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Friday, April 29, 2011

Calif. Lawmakers Seek Liquefaction as Alternative to Cremation

Calif. Lawmakers Seek Liquefaction as Alternative to Cremation
By Tori Richards

It sounds like the stuff of horror movies -- placing a body in a steel tube and then covering it with a mixture of water and acid until most of the remains are liquefied.

But it's actually a scientific process called alkaline hydrolysis that is on track toward becoming an alternative to cremation in California. Lawmakers are unanimously supporting a bill that would legalize the procedure with heavy oversight at mortuaries and funeral homes. Last year Florida passed a similar law, but no business has a license to perform the procedure.

California Assemblyman Jeff Miller sponsored the bill when he learned that it was an eco-friendly alternative to cremation.

"California is famous for going green, not only just as a way of life but as a way of taking care of loved ones in end of life," said Miller's legislative director, Johannes Escudero.

The decomposition process occurs with water and potassium hydroxide, which is then heated for at least three hours. Tissue and organs are dissolved into the liquid, while the bone is left behind as an ashy mixture similar to a cremation. The leftover water is treated and then flushed down a drain.

The process is pollution free because it releases no greenhouse gases into the air.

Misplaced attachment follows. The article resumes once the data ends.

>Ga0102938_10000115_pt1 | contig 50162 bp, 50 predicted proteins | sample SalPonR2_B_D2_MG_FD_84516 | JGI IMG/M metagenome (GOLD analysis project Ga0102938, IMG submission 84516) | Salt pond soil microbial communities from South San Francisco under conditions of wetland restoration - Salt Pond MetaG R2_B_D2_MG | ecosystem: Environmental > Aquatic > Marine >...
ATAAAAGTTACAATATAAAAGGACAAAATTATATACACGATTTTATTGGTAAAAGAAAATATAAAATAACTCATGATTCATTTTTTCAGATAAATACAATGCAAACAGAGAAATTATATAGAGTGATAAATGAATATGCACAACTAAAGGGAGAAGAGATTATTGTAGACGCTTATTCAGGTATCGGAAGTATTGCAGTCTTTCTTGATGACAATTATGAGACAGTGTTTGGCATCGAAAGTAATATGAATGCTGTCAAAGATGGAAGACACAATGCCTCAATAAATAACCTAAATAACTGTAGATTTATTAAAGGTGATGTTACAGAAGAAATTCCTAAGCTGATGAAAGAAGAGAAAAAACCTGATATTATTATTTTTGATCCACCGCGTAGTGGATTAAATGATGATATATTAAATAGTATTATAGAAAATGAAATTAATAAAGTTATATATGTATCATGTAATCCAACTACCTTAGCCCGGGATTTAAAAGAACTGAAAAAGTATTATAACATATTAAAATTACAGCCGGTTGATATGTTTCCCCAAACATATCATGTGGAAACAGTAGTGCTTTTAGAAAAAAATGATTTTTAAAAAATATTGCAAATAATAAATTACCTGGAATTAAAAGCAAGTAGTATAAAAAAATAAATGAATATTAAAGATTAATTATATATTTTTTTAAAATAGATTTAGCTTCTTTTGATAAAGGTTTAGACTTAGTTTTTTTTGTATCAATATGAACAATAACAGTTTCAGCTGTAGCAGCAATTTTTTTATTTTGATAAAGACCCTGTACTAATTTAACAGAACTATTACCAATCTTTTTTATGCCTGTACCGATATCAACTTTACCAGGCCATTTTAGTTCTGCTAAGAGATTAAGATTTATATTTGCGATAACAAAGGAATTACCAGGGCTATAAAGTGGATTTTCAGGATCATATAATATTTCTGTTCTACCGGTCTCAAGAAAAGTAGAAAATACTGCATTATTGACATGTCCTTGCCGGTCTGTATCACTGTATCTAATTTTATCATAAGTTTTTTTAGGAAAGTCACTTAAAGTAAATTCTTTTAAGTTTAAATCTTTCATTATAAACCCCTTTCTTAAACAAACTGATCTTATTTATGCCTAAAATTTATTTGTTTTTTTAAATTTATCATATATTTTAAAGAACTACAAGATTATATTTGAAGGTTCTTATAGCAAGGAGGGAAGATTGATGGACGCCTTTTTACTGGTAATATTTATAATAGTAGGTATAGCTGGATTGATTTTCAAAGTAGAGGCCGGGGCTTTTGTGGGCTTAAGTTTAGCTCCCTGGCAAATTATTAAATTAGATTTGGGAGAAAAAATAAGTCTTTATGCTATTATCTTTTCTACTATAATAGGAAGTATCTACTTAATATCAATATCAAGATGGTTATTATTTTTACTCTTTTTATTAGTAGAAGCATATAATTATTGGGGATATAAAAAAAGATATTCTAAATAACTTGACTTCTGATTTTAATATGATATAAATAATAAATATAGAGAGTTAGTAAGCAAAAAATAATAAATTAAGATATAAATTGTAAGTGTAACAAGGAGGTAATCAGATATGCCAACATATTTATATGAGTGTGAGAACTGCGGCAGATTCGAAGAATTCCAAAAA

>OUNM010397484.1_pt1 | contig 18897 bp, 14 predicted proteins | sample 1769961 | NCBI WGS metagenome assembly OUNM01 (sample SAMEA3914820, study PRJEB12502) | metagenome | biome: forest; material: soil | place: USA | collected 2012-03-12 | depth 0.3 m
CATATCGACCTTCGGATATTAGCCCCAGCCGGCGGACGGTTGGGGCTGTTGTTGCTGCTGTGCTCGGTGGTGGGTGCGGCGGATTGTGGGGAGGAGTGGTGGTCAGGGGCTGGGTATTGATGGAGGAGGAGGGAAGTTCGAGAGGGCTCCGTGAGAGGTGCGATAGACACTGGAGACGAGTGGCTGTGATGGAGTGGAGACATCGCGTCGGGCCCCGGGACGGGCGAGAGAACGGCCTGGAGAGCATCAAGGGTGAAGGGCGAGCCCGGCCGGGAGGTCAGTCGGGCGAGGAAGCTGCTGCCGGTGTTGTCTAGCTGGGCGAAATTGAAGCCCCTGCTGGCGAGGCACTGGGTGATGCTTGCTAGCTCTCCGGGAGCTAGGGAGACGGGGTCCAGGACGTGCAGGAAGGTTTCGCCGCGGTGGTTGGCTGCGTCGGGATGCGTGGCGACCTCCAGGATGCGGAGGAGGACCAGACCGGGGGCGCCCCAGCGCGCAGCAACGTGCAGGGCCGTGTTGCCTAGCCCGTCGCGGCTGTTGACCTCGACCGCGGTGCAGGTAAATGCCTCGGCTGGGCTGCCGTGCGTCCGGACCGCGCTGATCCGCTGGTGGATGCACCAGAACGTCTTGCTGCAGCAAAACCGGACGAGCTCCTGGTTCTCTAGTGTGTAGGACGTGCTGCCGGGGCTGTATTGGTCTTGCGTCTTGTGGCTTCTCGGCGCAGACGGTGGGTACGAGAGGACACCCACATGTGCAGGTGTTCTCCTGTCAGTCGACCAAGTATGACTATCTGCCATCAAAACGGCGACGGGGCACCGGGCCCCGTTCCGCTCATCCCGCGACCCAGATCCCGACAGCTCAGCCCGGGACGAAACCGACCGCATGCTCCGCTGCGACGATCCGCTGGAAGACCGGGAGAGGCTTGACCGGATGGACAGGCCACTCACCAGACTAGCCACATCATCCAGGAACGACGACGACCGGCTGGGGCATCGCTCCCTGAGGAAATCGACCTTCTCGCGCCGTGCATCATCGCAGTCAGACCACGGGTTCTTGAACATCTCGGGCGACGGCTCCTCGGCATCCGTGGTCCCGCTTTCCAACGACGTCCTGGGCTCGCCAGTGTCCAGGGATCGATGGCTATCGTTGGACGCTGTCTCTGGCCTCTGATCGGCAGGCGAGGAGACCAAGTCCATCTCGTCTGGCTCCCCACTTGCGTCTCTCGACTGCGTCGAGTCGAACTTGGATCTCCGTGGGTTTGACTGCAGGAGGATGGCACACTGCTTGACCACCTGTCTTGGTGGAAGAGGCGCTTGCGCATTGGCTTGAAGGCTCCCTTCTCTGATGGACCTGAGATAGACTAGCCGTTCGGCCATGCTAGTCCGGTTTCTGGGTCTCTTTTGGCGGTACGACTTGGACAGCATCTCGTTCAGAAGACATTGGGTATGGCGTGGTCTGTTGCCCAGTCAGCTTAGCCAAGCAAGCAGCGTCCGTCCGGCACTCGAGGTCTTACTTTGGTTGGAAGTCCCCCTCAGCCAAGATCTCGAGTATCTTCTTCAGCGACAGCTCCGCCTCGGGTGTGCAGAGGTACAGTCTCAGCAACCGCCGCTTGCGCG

Escudero told AOL News that people should not get caught up in the logistics of the operation.

"The idea of dumping someone down the drain is a misnomer. It creates the idea that you are dumping Grandma down the drain, and that's not the case at all," he said. "There is nothing more inhumane than burning a body, which is the case with cremation."

Only three places in the nation conduct this procedure on humans as a way to dispose of cadavers used for scientific research -- the University of Southern California, the University of Florida and the Mayo Clinic in Minnesota.

A fourth, Edwards Funeral Service in Columbus, Ohio, has been using alkaline hydrolysis for two months without a permit. Last month state officials ordered owner Jeff Edwards to stop using alkaline hydrolysis process; Edwards says he plans to sue.

The procedure has at least one detractor.

"We believe this process, which enables a portion of human remains to be flushed down a drain, to be undignified," Patrick McGee, a spokesman for the Roman Catholic Diocese of Manchester, N.H., told The Associated Press.

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